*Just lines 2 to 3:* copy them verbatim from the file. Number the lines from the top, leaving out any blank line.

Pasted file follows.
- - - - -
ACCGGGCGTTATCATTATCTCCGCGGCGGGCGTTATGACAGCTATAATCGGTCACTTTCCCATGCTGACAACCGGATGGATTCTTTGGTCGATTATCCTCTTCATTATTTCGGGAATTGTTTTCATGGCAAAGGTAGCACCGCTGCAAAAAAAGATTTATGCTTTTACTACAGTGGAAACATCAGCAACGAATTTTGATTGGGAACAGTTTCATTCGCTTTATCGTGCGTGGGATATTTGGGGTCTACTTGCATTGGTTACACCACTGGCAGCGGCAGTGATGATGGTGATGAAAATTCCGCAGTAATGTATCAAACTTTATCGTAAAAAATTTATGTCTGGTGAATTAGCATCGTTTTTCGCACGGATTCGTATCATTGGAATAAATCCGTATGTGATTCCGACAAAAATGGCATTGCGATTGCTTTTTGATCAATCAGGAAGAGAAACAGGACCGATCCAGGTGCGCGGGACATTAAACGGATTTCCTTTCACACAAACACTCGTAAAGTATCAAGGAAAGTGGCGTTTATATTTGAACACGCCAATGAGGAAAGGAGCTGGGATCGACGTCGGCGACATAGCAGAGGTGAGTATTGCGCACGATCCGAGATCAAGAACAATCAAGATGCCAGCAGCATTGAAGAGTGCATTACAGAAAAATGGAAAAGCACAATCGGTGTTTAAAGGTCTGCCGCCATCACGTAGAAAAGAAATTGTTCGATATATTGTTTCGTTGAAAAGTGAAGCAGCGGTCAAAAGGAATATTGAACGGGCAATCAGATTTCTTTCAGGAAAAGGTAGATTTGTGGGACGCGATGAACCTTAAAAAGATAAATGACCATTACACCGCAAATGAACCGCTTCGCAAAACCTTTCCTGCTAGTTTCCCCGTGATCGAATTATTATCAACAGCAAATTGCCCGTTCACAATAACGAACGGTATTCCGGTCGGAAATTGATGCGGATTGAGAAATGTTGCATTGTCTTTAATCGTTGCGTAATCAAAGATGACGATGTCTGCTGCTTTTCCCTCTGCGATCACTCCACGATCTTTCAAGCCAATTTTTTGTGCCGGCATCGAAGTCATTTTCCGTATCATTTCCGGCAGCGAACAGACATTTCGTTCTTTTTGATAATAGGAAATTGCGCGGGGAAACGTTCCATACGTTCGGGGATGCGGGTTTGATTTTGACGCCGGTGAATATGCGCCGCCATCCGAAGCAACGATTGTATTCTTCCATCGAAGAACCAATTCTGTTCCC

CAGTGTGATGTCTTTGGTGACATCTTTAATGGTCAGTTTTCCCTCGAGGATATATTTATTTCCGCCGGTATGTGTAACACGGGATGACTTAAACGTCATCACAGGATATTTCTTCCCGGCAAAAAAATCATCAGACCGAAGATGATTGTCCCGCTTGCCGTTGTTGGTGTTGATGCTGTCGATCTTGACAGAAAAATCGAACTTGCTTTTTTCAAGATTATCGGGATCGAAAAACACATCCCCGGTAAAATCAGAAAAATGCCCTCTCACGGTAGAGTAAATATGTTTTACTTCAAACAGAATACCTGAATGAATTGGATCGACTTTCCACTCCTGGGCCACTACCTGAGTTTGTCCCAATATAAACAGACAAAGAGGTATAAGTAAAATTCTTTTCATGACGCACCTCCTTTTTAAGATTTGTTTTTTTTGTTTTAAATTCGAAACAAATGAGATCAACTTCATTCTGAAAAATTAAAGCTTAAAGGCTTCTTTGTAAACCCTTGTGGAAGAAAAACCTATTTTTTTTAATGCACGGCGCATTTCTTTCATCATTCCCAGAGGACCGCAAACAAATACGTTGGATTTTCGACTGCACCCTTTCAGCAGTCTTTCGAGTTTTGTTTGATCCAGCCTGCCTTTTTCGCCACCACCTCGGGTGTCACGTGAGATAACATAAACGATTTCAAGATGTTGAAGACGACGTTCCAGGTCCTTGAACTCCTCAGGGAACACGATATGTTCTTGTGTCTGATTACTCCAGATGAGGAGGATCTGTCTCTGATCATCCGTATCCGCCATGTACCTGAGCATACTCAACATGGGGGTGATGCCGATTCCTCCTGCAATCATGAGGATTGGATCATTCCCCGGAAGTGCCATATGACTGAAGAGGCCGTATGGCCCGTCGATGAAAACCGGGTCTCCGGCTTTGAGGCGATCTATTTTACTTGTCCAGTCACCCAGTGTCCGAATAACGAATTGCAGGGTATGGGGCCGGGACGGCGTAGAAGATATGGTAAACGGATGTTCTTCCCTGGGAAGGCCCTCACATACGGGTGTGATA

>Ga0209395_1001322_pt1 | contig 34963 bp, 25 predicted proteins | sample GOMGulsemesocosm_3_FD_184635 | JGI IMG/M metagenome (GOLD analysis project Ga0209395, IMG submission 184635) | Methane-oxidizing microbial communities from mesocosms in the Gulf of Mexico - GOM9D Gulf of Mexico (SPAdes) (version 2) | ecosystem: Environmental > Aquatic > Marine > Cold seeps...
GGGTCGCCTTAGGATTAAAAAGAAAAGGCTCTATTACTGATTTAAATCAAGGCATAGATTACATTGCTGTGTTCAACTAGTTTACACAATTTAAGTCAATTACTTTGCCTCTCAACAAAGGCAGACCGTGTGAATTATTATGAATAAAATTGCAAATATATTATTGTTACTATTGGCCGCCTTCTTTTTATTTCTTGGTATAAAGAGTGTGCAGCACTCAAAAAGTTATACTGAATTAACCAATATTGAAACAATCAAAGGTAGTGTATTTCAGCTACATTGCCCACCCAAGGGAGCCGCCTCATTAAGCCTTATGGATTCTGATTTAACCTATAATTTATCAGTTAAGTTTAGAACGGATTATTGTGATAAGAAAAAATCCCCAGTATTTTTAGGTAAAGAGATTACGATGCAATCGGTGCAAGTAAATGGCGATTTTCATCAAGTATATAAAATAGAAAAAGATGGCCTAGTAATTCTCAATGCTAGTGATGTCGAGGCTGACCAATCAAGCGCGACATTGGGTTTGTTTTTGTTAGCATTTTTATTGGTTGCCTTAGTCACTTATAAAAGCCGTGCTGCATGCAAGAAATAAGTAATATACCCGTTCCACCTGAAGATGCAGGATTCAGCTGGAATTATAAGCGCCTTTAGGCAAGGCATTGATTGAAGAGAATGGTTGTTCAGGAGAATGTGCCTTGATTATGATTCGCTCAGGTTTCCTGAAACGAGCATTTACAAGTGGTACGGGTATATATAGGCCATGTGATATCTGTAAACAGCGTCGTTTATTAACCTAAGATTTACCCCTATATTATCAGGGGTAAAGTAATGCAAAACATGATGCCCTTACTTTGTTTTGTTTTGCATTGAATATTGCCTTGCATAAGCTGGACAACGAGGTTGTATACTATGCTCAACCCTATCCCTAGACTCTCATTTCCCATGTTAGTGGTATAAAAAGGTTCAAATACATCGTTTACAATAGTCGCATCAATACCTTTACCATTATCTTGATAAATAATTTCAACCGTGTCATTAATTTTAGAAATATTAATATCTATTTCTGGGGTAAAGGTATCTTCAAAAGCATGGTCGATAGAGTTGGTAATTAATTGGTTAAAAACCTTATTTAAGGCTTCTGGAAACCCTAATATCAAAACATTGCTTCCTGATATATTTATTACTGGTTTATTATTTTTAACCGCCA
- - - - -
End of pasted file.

CAGTGTGATGTCTTTGGTGACATCTTTAATGGTCAGTTTTCCCTCGAGGATATATTTATTTCCGCCGGTATGTGTAACACGGGATGACTTAAACGTCATCACAGGATATTTCTTCCCGGCAAAAAAATCATCAGACCGAAGATGATTGTCCCGCTTGCCGTTGTTGGTGTTGATGCTGTCGATCTTGACAGAAAAATCGAACTTGCTTTTTTCAAGATTATCGGGATCGAAAAACACATCCCCGGTAAAATCAGAAAAATGCCCTCTCACGGTAGAGTAAATATGTTTTACTTCAAACAGAATACCTGAATGAATTGGATCGACTTTCCACTCCTGGGCCACTACCTGAGTTTGTCCCAATATAAACAGACAAAGAGGTATAAGTAAAATTCTTTTCATGACGCACCTCCTTTTTAAGATTTGTTTTTTTTGTTTTAAATTCGAAACAAATGAGATCAACTTCATTCTGAAAAATTAAAGCTTAAAGGCTTCTTTGTAAACCCTTGTGGAAGAAAAACCTATTTTTTTTAATGCACGGCGCATTTCTTTCATCATTCCCAGAGGACCGCAAACAAATACGTTGGATTTTCGACTGCACCCTTTCAGCAGTCTTTCGAGTTTTGTTTGATCCAGCCTGCCTTTTTCGCCACCACCTCGGGTGTCACGTGAGATAACATAAACGATTTCAAGATGTTGAAGACGACGTTCCAGGTCCTTGAACTCCTCAGGGAACACGATATGTTCTTGTGTCTGATTACTCCAGATGAGGAGGATCTGTCTCTGATCATCCGTATCCGCCATGTACCTGAGCATACTCAACATGGGGGTGATGCCGATTCCTCCTGCAATCATGAGGATTGGATCATTCCCCGGAAGTGCCATATGACTGAAGAGGCCGTATGGCCCGTCGATGAAAACCGGGTCTCCGGCTTTGAGGCGATCTATTTTACTTGTCCAGTCACCCAGTGTCCGAATAACGAATTGCAGGGTATGGGGCCGGGACGGCGTAGAAGATATGGTAAACGGATGTTCTTCCCTGGGAAGGCCCTCACATACGGGTGTGATA

>Ga0209395_1001322_pt1 | contig 34963 bp, 25 predicted proteins | sample GOMGulsemesocosm_3_FD_184635 | JGI IMG/M metagenome (GOLD analysis project Ga0209395, IMG submission 184635) | Methane-oxidizing microbial communities from mesocosms in the Gulf of Mexico - GOM9D Gulf of Mexico (SPAdes) (version 2) | ecosystem: Environmental > Aquatic > Marine > Cold seeps...